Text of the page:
This aggressive suggestion wasn’t proving too hard to fulfill, even as early on as the first ten minutes, right about the time that the company from the 50th Battalion lost half its officers in the blink of an eye.

Companies from the 50th and 44th Battalions were in the van of the raid, rushing through a gap blown in the wire by a special team of sappers and pioneers, bypassing the enemy front line trench while keeping pace with the artillery’s rolling barrage.  Follow-up companies, men of the 46th and 47th Battalions would secure the front line and provide flanking protection through successive trench line, allowing the leading companies to advance directly to the final objective- the Quarry nestled in the rear-most German trenches.  The raid’s intention overall was “for the purpose of destroying enemy works and emplacements in the trench system”[4] and it was believed the Quarry held a minenwerfer battery.  All four companies had attached sappers and pioneers with mobile charges to deal with any hard construction.  A generous amount of No. 27 Mk I white phosphorous grenades- “P” Bombs- had also been issued.
But here, on the raid’s left flank, with most of the 50th Battalion’s leadership gone at a stroke, the Quarry may not even be reached.  The artillery’s barrage was programmed to lift in stages during the advance; but it was also arranged to come back on itself to cover the withdrawal.  Timing was down to the minute and no adjustment was possible.  In the meantime, the party from the 46th Battalion providing cover for the 50th was “met with very heavy resistance…on extreme left of raid frontage, where a number of dugouts forming a small Strong Point were located.”[5]  Deep trenches-some as much as twelve feet- and crowded dugouts made for liberal use of the “P” Bombs; the blooming acrid smoke of phosphorous and resultant fires fueled by the trenches’ woodwork only added to the confusion.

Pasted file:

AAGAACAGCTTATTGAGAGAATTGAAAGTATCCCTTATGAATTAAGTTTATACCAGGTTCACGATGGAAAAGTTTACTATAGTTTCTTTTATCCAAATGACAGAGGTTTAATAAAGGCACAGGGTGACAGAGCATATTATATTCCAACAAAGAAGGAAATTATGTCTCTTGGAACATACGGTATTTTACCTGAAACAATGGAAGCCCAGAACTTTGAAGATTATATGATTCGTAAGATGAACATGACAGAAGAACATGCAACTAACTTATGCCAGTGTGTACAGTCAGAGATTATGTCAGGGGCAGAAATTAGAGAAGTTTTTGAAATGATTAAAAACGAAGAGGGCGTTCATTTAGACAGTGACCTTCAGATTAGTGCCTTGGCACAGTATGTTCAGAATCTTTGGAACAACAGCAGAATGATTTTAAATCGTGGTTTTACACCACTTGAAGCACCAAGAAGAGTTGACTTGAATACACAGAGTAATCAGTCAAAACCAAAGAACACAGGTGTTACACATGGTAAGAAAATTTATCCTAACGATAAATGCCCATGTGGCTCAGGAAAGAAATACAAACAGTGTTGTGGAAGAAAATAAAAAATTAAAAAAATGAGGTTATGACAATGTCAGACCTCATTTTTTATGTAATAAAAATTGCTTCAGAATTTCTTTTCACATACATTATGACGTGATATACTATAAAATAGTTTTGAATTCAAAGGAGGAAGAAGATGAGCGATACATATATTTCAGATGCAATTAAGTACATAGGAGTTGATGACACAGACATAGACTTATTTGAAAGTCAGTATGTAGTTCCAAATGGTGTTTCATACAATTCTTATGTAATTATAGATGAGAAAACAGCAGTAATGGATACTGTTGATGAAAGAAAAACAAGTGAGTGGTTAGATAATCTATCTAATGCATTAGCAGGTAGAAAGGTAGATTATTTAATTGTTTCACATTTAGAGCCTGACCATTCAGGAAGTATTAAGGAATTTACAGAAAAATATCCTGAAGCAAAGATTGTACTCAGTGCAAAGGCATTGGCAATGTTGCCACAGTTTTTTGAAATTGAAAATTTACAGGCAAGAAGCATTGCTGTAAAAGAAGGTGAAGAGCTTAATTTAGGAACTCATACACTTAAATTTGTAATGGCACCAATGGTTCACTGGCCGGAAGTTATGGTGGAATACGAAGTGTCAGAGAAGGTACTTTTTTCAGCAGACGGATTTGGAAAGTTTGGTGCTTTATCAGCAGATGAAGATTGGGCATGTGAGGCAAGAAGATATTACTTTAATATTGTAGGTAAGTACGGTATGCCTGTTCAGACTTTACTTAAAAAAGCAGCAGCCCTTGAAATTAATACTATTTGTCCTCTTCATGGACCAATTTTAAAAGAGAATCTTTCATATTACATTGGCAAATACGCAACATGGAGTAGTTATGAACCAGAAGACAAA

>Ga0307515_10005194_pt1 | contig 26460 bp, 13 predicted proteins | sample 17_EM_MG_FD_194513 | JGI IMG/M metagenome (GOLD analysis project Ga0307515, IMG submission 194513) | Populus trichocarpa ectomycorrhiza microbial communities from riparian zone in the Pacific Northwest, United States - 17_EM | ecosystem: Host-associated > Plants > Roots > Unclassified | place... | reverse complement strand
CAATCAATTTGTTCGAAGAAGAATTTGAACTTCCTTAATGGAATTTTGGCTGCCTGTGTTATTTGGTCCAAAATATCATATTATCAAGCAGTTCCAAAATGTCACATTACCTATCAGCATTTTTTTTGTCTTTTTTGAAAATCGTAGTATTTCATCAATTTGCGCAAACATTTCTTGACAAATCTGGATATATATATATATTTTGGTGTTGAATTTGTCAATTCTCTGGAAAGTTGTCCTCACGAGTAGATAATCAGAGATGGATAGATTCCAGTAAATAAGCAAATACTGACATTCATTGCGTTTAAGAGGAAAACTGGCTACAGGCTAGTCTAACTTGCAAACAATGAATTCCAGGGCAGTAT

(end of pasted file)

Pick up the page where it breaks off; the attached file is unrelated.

“Great credit is due to Lieut. Murphy of 46th Battalion,” the after action report reveals, “who, seeing the situation pushed forward and rallied the 50th Battalion left parties in a most gallant manner, sending them forward.”[6] Lt. Murphy, a 23 year old former Royal Military College student from Nova Scotia would be given the Military Cross for his dash.  It no doubt saved the raid from potential collapse, though in the process of this courageous act, Murphy caught a piece of steel, badly fracturing his left arm, a wound which would end his short military career.  

Sufficiently checked, however, the 50th carried on, Lt. Morgan taking his party to the Quarry and with his attached sappers “several dugouts were located and mobile charges placed with good effect.”  In the meantime, the party from the 46th were holding a flank more heavily defended by the Germans than expected.  Their job was to keep the enemy pinned while the Quarry was being raided, and in so doing, keep the route of withdrawal open.  “Very few prisoners were taken here, all of the enemy offering stout resistance.”[7]